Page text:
I finally got my copy of A Map For Saturday, a much anticipated documentary that I mentioned a couple months back in this post.
Here’s the description on the back cover:
On a trip around the world, every day feels like Saturday. A MAP FOR SATURDAY reveals a world of long-term, solo travel through the stories of trekkers in 20 countries on four continents. The documentary finds backpackers helping neglected Thai tsunami victims. It explains why Nepal’s guesthouses are empty and Brazil’s stoplights are ignored. But, at its core, SATURDAY tracks the emotional arc of extreme long-term travelers; teenagers and senior citizens who wondered, “what would it be like to travel the world?” Then did it.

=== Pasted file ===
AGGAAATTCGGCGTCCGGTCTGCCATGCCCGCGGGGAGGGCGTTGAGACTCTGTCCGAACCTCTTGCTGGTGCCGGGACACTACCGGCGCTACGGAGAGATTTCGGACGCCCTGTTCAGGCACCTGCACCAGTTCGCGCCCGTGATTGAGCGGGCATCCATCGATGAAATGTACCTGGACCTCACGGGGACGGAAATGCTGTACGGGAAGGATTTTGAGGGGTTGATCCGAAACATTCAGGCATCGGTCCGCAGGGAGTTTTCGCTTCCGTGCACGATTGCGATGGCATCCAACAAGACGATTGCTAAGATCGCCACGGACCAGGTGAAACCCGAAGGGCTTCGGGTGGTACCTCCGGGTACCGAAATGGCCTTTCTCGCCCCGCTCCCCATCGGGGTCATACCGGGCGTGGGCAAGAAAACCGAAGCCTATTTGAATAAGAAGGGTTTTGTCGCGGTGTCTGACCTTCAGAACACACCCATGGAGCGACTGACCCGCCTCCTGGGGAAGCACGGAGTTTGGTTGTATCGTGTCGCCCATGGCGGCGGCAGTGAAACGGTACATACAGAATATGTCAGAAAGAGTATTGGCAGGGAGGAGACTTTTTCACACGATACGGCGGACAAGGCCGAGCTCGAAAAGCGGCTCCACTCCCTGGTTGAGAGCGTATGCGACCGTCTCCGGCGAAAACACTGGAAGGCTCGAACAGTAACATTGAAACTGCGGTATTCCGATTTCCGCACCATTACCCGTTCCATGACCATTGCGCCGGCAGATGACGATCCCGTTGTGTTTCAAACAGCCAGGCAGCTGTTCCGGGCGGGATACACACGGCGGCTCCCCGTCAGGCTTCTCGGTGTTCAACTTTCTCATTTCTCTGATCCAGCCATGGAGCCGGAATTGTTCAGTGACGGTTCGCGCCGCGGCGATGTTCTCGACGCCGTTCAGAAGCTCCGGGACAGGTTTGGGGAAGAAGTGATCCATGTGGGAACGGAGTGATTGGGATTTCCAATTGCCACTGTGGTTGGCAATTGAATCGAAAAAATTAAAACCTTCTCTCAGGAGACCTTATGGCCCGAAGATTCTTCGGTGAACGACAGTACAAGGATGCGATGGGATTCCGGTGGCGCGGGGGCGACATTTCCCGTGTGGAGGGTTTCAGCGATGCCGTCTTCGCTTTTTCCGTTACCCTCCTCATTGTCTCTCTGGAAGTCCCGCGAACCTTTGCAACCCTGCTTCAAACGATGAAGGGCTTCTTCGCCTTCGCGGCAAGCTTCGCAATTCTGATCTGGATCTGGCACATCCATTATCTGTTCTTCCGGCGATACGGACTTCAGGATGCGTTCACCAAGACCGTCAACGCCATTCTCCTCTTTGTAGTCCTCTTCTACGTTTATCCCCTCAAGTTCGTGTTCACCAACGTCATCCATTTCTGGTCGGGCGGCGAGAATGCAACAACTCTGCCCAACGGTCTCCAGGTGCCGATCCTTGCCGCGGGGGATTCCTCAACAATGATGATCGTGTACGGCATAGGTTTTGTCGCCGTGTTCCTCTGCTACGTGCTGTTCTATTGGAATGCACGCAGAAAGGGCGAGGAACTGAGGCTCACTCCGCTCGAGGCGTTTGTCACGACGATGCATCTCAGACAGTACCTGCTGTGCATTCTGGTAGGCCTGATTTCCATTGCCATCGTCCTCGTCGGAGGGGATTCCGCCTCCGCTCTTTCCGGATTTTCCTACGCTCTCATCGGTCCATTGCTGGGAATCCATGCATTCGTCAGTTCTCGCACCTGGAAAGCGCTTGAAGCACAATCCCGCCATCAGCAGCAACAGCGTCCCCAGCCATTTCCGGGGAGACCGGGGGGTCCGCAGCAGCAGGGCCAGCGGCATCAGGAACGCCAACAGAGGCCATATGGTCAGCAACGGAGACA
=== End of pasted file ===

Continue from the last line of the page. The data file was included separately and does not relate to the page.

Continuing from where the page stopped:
It really was amazing to see a film that so perfectly captures the emotions, experiences, and changes that one goes through when learning how to become “a backpacker.” I spend a lot of time blogging about the things I see and do in other parts of the world, but one thing that I never feel like I can fully convey is how traveling changes you as a person. But it does – it changes the way you see the world, the way you interact with others, and perhaps most of all, the things you value. That’s exactly what this documentary is about – and it’s just so, so accurate. It’s difficult to explain to someone who’s never experienced it, but long-term backpacking isn’t really a vacation at all – it’s a lifestyle.
Duplicated from the post linked above, here’s the trailer for A Map for Saturday: